• On the trail of the Uilleam Dubh

    by  • 5 February 2010 • Fishing • 4 Comments

    The Uilleam Dubh on the pier at Hushinish; photo by John J Maclennan.

    This little story revealed itself in stages: thanks to John J Maclennan especially, and to Finlay Maciver, Shonnie Buchanan and Calum Maclennan Govig for piecing it together.  The Uilleam Dubh has been a Scarp boat for many years, and the suggestion was that she was built in Brenish, and/or by a Malcolm Maclean of the famous Maclean boatbuilders of Uig, and called after her builder or owner.  These Macleans were in Mangersta, which was voluntarily cleared in 1873, and they went to Doune Carloway where they were fishing and crofting.  (In the 1881 census for (new) Doune most of the adults give their birthplace as Mangersta, Carnish or Islivig.)  I don’t know if the boatbuilding continued, but in that case it wouldn’t really have been an Uig boat anyway.

    Coming back to Uilleam Dubh, the one by that name who presents himself most readily in Uig is William Maclennan of 36 Cliff, an Iolaire survivor who died of cancer in 1948, leaving a young family.  It transpires William did have this boat for a time, and sold it to Scarp in 1940.  If she had any name at all in Uig, it wasn’t Uilleam Dubh – you wouldn’t name your boat after yourself – but after she was sold she was thus known.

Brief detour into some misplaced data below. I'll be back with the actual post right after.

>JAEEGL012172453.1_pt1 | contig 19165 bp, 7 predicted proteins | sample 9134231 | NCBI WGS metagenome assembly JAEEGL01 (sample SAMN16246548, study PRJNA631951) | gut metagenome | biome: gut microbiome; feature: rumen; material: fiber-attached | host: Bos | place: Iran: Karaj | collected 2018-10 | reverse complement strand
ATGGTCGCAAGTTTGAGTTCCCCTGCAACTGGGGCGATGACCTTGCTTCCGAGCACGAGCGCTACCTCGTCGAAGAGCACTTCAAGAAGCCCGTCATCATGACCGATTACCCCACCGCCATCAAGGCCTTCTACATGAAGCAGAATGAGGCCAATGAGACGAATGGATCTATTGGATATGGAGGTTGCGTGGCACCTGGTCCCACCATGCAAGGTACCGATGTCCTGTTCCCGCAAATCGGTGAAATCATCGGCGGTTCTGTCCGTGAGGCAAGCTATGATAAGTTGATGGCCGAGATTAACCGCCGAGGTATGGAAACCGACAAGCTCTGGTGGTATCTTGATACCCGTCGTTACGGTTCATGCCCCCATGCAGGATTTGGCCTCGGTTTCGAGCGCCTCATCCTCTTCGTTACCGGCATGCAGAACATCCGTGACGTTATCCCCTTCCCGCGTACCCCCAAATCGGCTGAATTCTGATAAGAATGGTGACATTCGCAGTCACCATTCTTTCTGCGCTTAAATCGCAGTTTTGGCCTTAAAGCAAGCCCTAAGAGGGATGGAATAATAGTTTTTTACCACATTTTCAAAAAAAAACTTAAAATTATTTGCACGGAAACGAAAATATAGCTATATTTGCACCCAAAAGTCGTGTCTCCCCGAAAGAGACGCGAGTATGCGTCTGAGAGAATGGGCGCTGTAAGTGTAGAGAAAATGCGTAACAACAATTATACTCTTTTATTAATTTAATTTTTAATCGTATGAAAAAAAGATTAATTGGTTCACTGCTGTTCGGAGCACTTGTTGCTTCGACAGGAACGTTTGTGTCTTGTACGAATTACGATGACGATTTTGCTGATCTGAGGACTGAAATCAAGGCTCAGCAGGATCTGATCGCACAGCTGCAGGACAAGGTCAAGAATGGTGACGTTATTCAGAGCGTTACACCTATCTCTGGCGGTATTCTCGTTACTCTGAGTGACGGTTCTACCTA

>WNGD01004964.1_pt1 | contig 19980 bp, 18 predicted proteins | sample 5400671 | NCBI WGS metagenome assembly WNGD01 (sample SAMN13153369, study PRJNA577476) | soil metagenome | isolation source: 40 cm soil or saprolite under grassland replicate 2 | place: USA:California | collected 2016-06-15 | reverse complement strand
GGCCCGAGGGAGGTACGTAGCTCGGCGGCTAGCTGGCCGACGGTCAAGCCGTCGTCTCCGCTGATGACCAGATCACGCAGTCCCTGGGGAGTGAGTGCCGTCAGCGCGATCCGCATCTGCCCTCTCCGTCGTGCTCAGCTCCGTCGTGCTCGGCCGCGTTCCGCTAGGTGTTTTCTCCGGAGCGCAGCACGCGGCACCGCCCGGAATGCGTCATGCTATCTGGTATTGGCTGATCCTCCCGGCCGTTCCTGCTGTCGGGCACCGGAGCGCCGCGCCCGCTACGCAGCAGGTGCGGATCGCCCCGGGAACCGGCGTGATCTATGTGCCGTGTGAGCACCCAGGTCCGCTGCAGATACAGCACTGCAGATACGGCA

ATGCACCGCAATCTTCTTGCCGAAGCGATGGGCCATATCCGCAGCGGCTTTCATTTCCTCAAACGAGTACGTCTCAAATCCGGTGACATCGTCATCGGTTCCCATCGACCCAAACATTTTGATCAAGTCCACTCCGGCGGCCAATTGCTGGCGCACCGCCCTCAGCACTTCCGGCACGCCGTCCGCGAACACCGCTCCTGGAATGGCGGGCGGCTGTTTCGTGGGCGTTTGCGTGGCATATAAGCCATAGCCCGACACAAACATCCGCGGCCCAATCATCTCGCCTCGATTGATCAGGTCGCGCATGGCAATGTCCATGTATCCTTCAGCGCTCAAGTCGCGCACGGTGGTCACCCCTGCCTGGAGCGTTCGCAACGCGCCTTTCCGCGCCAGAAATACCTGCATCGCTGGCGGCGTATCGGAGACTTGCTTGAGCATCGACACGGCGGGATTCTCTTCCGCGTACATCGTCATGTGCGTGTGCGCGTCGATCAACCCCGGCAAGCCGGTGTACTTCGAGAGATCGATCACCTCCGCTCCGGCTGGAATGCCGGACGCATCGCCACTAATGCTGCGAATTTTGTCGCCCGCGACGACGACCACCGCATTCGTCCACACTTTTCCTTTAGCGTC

The name Uilleam Dubh has a resonance in Harris that it lacks in Uig.  William Longsword (1415-1480) was known as Uilleam Dubh; he was the 7th Chief of Macleod and father of Alasdair Crotach, who is buried in St Clements at Rodel.  Perhaps it was the coincidence that prompted the naming of the boat; I suppose if a Domhnall Cam from somewhere else were to sell a boat to Uig, she would have to become the Domhnall Cam.

    Back to her builder now: Iain Maclean in Valtos was repairing and building a few boats about the right time, but the final word from Govig is that she wasn’t built by a Maclean, but by Donald Shaoir, Donald Macaulay of 19 Brenish, son of John Macaulay who built our Rose.  Uilleam Dubh – now laid up – may not sail again but we have another chapter on the little Uig boat that went to Scarp to follow shortly.  She was very photogenic, at the Hushinish pier, so if you have photos of her, we’d be happy to have copies of them.

    4 Responses to On the trail of the Uilleam Dubh

    1. D M Graham.
      16 February 2010 at 9:14 pm

      With regard to the name of the boat?My mother informs me,that her father,Domhnull an Shaor,who built it,named it Uilleam Dubh in memory of his best friend,William MacLennan;Cliff,who as you have correctly noted,passed away while still quite young.Hope this helps? Thank you.

    2. 16 February 2010 at 9:31 pm

      Thanks – that’s interesting, and we didn’t know that. The only complication is that apparently the boat was built and went to Scarp c1940, before William died – but perhaps it was actually later.

      • Donald J MacInnes
        14 March 2011 at 5:16 pm

        Sarah, I just picked up on this piece by accident. I’m from Scarp and knew this great boat very well

        She was called Guide Me (SY 7) and John J MacLennan is right in saying that in Scap we called her Eathar Uilleam Dhuibh

        I suspect she was built in the 1920s

        A recent replacement boat has been called Stiuir Mi in her memory


    3. John J Maclennan
      1 March 2010 at 12:11 am

      I was in Govic yesterday and the liklihood is that when the boat came to Scarp it was referred to as “eathar Uilleam Dubh” (Uilleam Dubh’s boat) and over time took on the name Uilleam Dubh. This is sounds entirely plausible.

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